Think beyond high street lenders and be prepared to answer hard questions, says Kevin Ronaldson of Clarus Fortior
Fundraising for any business can be a challenge – and this is particularly true for SMEs. Although there is no single approach that can guarantee success, the reality is that all funders and investors are looking for the same traits: passion, belief, dedication and a great idea that can be articulated quickly and fluently.
Whether you’re looking for start-up finance, scaled investment, development backing or funding for acquisitions, here are some useful pointers to improve your chances of success.
Look beyond the banks
It’s vital to research all the possible funding options and understand these in detail before you make any approach about fundraising. For example, there’s no point in seeking investment for your start-up by approaching funders who do not invest in start-ups or your chosen marketplace. Instead, focus on those that best fit your criteria.
I also find that business owners tend to overlook certain funding avenues. Crowdfunding, angel investing or small family offices could all have relevance to your business.
Considering the heavily regulated commercial lending environment in the UK, I also think that SMEs looking for development funding would be wise to look beyond the banks.
Know your business inside-out
The quality, fluency and passion of your pitch will be vital, but this should be balanced with a strong and concise grasp of the financial details. Your pitch should be tailored for the consideration of a “cold” and time-poor audience.
It might be useful to run a dress rehearsal that covers all the most challenging questions, with a trusted peer or mentor playing the role of devil’s advocate.
It’s easy to find yourself stumbling around the subject matter – but if you know the talking points in detail, you should be able to assume an air of knowledge and ownership.
Always provide hard evidence
The perfect pitch will cover all the key details that are most relevant to investors. For example, a section on risk and other potential downsides will show that you are not just an eternal optimist.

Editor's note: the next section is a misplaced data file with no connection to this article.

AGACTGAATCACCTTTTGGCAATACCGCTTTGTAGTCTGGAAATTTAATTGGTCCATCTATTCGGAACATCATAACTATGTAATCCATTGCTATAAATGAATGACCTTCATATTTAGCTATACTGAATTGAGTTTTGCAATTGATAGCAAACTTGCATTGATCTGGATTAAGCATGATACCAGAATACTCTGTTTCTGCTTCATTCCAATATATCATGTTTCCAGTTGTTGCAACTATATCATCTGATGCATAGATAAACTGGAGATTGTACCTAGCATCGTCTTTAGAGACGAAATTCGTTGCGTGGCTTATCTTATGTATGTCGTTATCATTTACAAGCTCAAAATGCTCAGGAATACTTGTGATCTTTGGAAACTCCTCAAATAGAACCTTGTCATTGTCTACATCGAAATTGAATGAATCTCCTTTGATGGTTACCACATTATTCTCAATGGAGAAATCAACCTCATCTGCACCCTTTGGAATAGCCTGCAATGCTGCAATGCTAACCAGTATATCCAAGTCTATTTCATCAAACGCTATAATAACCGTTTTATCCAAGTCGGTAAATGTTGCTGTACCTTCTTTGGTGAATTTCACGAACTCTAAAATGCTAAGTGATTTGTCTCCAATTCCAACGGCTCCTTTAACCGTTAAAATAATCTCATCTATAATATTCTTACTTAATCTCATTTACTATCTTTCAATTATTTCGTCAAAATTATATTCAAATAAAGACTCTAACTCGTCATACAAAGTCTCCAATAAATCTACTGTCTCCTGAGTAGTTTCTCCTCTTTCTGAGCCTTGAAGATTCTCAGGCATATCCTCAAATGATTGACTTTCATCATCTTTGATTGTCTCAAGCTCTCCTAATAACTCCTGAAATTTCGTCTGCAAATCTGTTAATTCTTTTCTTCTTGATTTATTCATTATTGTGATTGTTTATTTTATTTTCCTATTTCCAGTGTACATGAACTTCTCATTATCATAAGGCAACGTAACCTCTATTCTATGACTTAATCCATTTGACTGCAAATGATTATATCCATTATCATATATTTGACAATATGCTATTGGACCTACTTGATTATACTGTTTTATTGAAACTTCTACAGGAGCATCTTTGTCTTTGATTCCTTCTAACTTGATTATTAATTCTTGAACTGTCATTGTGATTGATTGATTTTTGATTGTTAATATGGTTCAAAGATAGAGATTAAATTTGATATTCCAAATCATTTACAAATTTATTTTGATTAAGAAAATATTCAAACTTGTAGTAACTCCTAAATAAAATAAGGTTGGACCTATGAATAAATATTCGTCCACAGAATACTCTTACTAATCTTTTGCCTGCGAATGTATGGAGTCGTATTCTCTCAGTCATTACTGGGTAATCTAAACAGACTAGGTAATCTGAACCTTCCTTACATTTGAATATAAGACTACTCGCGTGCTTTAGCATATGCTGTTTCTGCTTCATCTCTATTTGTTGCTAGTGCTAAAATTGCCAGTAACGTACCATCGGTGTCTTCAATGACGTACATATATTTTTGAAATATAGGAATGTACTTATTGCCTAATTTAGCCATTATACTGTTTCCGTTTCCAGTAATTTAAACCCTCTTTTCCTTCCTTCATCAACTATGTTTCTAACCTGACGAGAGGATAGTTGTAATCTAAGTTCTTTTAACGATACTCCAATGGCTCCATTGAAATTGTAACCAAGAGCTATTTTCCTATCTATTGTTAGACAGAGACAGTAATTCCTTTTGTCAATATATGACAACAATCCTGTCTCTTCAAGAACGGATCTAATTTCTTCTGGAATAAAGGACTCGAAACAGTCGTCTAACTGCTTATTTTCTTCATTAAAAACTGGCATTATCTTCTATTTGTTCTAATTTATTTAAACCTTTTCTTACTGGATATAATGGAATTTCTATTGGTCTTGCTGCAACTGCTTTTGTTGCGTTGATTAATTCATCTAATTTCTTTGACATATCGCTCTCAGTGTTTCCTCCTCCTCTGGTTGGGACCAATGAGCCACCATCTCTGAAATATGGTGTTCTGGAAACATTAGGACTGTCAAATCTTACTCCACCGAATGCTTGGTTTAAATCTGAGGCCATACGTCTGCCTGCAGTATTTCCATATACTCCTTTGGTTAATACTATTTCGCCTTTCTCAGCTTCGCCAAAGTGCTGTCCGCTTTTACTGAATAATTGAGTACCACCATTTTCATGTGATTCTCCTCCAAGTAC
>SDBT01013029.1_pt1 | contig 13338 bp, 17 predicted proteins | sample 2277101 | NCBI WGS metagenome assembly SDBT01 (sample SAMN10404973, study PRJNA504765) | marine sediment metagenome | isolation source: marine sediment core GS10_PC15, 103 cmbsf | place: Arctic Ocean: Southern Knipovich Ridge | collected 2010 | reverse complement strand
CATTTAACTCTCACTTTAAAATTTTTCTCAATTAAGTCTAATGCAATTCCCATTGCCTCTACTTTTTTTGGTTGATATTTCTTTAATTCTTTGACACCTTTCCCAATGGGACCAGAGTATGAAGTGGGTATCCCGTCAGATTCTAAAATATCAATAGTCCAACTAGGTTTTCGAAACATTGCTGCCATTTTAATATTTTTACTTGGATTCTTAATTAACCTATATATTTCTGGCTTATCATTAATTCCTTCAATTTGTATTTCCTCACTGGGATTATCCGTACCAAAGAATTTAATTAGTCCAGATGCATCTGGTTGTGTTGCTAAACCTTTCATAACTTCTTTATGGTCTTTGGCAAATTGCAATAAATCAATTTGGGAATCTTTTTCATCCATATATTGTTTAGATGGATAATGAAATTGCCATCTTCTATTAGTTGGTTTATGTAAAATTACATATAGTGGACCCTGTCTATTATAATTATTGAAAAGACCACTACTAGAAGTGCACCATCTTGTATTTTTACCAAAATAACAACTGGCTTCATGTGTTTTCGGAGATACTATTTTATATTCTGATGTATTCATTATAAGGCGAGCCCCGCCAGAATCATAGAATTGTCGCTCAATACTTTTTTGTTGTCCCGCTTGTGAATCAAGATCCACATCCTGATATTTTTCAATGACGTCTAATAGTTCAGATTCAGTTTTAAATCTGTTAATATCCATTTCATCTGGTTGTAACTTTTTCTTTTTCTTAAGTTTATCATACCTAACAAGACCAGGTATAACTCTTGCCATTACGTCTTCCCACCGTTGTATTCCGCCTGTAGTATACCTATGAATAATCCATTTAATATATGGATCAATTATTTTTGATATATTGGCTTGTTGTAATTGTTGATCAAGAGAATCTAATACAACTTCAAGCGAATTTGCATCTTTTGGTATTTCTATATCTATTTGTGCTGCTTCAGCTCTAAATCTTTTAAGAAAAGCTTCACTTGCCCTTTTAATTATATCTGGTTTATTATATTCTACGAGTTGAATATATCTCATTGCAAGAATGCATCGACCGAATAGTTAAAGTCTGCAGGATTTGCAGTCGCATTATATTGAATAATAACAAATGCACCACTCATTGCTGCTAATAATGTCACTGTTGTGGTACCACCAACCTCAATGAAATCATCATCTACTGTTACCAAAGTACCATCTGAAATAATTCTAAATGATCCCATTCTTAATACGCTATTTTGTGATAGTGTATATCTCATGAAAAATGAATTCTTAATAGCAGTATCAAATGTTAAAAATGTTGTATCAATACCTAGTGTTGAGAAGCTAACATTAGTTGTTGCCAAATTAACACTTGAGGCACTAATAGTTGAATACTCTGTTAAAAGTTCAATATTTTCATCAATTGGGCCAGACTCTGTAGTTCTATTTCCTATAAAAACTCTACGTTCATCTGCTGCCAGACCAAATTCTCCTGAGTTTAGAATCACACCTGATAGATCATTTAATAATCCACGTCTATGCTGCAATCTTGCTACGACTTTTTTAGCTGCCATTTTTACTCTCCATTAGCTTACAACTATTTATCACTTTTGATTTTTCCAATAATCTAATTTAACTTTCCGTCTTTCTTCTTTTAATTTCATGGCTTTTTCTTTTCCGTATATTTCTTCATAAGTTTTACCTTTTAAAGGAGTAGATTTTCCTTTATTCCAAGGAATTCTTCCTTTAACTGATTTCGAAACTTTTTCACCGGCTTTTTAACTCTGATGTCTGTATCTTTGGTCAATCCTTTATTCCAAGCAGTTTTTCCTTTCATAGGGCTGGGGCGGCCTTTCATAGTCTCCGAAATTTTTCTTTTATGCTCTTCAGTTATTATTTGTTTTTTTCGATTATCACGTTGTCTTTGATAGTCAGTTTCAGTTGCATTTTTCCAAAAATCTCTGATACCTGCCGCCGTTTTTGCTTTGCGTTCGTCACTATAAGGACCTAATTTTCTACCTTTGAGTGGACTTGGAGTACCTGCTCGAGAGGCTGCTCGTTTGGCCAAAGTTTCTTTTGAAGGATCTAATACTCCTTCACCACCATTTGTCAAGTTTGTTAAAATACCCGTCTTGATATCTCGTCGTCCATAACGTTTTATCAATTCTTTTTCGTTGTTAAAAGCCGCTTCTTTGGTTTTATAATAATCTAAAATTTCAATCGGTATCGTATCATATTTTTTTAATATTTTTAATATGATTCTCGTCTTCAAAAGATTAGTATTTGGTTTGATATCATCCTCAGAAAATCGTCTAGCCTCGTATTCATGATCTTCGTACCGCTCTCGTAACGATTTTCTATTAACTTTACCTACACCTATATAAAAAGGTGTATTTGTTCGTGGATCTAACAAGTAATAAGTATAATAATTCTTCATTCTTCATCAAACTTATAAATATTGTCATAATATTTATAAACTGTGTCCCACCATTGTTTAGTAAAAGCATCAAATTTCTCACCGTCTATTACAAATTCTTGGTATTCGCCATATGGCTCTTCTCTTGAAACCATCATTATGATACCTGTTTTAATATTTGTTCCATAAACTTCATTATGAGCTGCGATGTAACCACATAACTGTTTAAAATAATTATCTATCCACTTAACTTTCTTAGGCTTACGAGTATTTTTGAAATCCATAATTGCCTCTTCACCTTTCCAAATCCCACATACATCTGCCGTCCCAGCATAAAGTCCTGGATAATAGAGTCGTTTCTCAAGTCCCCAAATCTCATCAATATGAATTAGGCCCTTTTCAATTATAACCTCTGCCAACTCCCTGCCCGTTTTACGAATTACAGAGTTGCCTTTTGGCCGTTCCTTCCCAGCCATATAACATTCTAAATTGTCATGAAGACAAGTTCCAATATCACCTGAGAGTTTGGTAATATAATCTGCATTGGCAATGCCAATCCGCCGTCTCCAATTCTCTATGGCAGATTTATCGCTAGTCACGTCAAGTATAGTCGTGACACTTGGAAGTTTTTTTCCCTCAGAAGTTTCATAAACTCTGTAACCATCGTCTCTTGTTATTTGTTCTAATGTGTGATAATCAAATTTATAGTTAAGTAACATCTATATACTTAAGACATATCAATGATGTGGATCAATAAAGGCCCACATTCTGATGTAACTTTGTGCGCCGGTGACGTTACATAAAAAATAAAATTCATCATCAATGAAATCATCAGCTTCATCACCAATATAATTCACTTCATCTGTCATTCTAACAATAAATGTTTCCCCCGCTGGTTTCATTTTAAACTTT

Other details to include will be market comparisons, a well-evidenced estimate of potential size, details about your leadership team and any opportunities for the investors’ exit.
The very worst tumbleweed moments come when an investor asks how much you are prepared to invest into this venture – so make sure you have prepared a clear and honest answer.
Keep your business plan current
Failing to provide a clear three-year business plan indicates that you do not have a clear plan of how the investment will be spent. If you’re spending my money as an investor, I need evidence of how it will help my investment to grow in value. We’re looking for guarantees about how your idea can be monetised.
As a rule of thumb, I recommend starting the fundraising process at least six months before you’ll need the money to ensure you don’t run out of time. This process will be a lot easier if your three-year business plan is kept up to date.
Scale up to beat competition
As your business grows, you’ll want to move towards a smaller number of large investors. For SMEs, you should consider groups of angel investors, wealthy individuals and boutique private equity groups.
Funding allows you to better control your key decisions around marketing, technology and acquisitions, which in turn means you’re better placed to steal the march on competitors who may not have funding in place.
Kevin Ronaldson is an entrepreneur and expert in fundraising. He previously built two financial services from scratch to a combined annual turnover of £100 million, with funds under management of more than £3 billion. Kevin is a business mentor who recently established the business growth consultancy Clarus Fortior